Allow me to fix this for your "Yeah, XBox 360 might have better graphics than Wii and about the same as the PS 3 but, un ... uh... Microsoft nor Sony make a profit on their current console sales."

  • So really... (Score:4, Interesting)

    by Tarlus (1000874) on Friday May 04, 2007 @04:02PM (#18993821)
    Nintendo seems to be the only company who is actually generating a profit from their system. And the demand is still so high that they predict it'll be selling out like hotcakes till 2008.

    I wonder if MS and Sony are learning anything from this... Not to say that breaking even would be a major financial loss to (especially) Microsoft, but are they really concerned one way or another about this?
    • Re:So really... (Score:4, Informative)

      by twistedsymphony (956982) on Friday May 04, 2007 @04:16PM (#18994065) Homepage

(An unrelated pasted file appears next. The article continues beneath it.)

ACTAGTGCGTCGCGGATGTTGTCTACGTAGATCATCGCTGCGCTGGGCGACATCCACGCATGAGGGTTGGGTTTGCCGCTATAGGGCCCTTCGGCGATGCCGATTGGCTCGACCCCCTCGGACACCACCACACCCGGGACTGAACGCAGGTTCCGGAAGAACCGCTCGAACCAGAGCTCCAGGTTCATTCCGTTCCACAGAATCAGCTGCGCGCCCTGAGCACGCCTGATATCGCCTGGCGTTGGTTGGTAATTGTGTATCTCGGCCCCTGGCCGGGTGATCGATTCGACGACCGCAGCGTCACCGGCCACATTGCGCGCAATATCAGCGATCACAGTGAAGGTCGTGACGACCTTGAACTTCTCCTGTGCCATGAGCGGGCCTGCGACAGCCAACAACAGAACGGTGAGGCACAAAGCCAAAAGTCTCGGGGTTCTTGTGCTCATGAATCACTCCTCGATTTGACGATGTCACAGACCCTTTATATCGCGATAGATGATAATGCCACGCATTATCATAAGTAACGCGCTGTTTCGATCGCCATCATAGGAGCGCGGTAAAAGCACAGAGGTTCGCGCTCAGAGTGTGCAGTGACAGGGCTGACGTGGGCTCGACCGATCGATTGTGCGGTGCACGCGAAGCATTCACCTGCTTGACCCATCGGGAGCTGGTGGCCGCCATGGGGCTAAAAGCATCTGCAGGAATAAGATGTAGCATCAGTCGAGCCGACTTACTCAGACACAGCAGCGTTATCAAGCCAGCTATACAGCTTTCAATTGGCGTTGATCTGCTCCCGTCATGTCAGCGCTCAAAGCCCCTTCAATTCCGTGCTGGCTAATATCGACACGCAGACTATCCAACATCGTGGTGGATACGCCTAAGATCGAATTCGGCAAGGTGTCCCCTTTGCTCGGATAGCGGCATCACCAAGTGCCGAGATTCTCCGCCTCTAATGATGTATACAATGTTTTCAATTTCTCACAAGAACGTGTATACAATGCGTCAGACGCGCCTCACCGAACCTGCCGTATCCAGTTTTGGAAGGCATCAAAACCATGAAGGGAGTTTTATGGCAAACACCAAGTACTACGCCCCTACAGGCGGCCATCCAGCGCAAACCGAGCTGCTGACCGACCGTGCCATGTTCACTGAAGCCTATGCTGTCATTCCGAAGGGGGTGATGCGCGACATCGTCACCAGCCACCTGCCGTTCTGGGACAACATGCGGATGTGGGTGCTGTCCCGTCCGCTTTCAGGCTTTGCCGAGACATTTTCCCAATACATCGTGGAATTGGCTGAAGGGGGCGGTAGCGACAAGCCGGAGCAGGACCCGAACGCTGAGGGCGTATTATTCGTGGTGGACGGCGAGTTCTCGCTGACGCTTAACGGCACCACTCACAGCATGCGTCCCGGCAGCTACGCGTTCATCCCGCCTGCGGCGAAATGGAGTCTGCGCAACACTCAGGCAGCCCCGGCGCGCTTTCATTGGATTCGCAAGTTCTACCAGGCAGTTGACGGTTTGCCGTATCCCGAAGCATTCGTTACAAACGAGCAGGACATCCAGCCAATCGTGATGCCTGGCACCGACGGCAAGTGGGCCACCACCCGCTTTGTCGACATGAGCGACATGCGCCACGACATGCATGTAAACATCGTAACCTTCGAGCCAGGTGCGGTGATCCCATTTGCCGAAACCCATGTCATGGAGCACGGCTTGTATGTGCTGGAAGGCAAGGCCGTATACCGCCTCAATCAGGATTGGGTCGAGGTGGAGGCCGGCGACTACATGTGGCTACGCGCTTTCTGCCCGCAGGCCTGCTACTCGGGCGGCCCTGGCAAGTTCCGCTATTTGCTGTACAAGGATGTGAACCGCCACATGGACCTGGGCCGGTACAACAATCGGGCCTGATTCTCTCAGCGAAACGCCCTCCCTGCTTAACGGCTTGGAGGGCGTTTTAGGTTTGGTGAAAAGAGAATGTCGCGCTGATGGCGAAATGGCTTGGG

to be clear MS is already making a profit [techspot.com] on each Xbox 360 console sold, and has been since last November (I'd be willing to bet they're making a killing with the Elite version)... 2008 simply marks the point where the Xbox division as a whole finally gets out of the red, most of that is making up with losses from the Xbox 1 which IIRC never made a profit on a per console basis.
      • Re: (Score:1, Informative)

        by Anonymous Coward
        No, that isn't correct. They expect to be making a profit quarter-by-quarter by 2008. No one really knows if the 360 is profitable yet, the article you link to simply points to another article that speculates about a profit. However, we DO know that the division as a whole still posts quarterly losses. This may be overcome by next year, but they won't come anywhere near paying off the $5 billion investment anytime soon.